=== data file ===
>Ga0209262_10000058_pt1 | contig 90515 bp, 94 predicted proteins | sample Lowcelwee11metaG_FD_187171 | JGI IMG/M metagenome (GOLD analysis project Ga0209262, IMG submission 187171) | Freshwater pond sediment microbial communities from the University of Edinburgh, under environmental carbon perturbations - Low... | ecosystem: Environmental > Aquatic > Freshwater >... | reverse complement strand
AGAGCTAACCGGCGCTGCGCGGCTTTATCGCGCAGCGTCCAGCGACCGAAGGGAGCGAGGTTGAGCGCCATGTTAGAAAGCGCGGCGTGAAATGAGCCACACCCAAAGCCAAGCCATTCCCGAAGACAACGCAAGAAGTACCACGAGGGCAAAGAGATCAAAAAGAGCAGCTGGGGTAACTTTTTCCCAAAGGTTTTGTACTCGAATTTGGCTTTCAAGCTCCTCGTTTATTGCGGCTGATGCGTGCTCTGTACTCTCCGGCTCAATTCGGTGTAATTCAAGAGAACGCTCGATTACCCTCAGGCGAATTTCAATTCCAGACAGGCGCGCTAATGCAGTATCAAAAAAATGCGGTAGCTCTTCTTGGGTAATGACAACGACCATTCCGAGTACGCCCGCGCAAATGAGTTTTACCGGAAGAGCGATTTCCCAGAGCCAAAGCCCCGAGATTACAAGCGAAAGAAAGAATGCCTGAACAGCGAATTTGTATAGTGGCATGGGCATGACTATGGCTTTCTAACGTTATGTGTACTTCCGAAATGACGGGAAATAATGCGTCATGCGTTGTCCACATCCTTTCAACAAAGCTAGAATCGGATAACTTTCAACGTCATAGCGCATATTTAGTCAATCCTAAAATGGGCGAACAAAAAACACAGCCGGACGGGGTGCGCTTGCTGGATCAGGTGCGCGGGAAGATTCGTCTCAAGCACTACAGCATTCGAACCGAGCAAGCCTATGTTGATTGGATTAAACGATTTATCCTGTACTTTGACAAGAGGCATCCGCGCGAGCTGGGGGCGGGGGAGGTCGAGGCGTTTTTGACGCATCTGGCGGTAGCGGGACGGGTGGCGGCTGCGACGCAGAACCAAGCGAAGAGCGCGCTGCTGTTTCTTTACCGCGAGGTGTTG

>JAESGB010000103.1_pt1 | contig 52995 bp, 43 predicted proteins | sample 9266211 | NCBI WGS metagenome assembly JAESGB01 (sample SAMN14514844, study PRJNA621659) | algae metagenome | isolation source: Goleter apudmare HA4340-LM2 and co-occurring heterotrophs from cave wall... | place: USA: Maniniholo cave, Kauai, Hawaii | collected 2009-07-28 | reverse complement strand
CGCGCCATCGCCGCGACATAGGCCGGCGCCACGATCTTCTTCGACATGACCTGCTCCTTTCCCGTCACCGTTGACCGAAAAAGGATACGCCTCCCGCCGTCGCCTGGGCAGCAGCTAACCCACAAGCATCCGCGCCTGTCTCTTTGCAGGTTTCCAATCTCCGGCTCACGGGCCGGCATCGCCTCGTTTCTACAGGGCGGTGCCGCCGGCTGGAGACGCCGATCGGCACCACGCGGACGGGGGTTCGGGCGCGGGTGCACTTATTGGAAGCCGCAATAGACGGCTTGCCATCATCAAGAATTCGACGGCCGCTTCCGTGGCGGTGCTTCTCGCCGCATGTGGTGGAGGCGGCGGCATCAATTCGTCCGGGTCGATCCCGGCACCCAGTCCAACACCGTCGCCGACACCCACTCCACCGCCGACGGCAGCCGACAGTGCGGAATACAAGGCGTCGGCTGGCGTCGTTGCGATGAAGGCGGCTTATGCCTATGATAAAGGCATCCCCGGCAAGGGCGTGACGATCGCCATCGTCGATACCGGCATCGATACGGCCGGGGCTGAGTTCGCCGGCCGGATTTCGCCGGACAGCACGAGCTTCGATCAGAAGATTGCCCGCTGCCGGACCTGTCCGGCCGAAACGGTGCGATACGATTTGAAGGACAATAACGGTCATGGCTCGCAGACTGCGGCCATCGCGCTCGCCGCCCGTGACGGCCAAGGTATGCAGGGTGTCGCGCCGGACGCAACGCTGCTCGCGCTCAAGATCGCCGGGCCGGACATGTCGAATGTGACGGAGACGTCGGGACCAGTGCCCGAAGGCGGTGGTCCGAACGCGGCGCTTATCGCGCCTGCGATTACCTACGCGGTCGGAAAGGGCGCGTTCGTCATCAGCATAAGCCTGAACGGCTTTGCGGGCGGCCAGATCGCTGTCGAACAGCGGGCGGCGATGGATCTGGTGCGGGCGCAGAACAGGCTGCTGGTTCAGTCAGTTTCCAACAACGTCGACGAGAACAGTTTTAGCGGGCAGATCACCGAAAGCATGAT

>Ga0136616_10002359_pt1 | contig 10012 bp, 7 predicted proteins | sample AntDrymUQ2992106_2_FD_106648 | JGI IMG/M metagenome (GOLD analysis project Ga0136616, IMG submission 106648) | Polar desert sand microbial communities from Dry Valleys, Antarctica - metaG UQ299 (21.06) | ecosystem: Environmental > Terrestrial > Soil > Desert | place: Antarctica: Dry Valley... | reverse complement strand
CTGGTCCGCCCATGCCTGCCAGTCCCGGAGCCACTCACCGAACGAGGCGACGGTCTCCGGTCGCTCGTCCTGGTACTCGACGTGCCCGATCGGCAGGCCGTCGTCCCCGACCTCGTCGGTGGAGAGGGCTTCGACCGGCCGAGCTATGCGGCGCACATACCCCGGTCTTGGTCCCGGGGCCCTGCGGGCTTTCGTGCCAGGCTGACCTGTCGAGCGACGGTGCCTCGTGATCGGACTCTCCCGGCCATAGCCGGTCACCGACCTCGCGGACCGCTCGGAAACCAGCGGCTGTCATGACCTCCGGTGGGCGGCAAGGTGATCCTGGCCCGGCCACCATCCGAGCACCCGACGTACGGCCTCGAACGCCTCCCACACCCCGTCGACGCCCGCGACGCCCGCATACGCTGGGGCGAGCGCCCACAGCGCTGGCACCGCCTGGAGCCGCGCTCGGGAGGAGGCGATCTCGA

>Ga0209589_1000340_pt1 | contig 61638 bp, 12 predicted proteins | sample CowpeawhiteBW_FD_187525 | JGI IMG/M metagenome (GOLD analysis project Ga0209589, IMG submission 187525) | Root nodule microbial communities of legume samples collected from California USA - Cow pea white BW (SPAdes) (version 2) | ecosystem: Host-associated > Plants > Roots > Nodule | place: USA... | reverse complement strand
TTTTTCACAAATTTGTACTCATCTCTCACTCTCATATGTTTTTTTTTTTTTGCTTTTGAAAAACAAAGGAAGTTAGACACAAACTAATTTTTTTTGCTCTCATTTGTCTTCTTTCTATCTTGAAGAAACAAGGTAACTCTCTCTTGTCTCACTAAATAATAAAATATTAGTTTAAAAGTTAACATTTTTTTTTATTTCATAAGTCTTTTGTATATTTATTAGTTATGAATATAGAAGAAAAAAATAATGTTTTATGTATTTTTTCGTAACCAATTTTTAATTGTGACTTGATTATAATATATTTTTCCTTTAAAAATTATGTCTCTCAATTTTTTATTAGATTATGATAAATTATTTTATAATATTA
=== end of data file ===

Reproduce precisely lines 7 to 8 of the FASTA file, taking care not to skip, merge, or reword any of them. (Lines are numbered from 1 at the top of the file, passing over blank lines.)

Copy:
>Ga0209589_1000340_pt1 | contig 61638 bp, 12 predicted proteins | sample CowpeawhiteBW_FD_187525 | JGI IMG/M metagenome (GOLD analysis project Ga0209589, IMG submission 187525) | Root nodule microbial communities of legume samples collected from California USA - Cow pea white BW (SPAdes) (version 2) | ecosystem: Host-associated > Plants > Roots > Nodule | place: USA... | reverse complement strand
TTTTTCACAAATTTGTACTCATCTCTCACTCTCATATGTTTTTTTTTTTTTGCTTTTGAAAAACAAAGGAAGTTAGACACAAACTAATTTTTTTTGCTCTCATTTGTCTTCTTTCTATCTTGAAGAAACAAGGTAACTCTCTCTTGTCTCACTAAATAATAAAATATTAGTTTAAAAGTTAACATTTTTTTTTATTTCATAAGTCTTTTGTATATTTATTAGTTATGAATATAGAAGAAAAAAATAATGTTTTATGTATTTTTTCGTAACCAATTTTTAATTGTGACTTGATTATAATATATTTTTCCTTTAAAAATTATGTCTCTCAATTTTTTATTAGATTATGATAAATTATTTTATAATATTA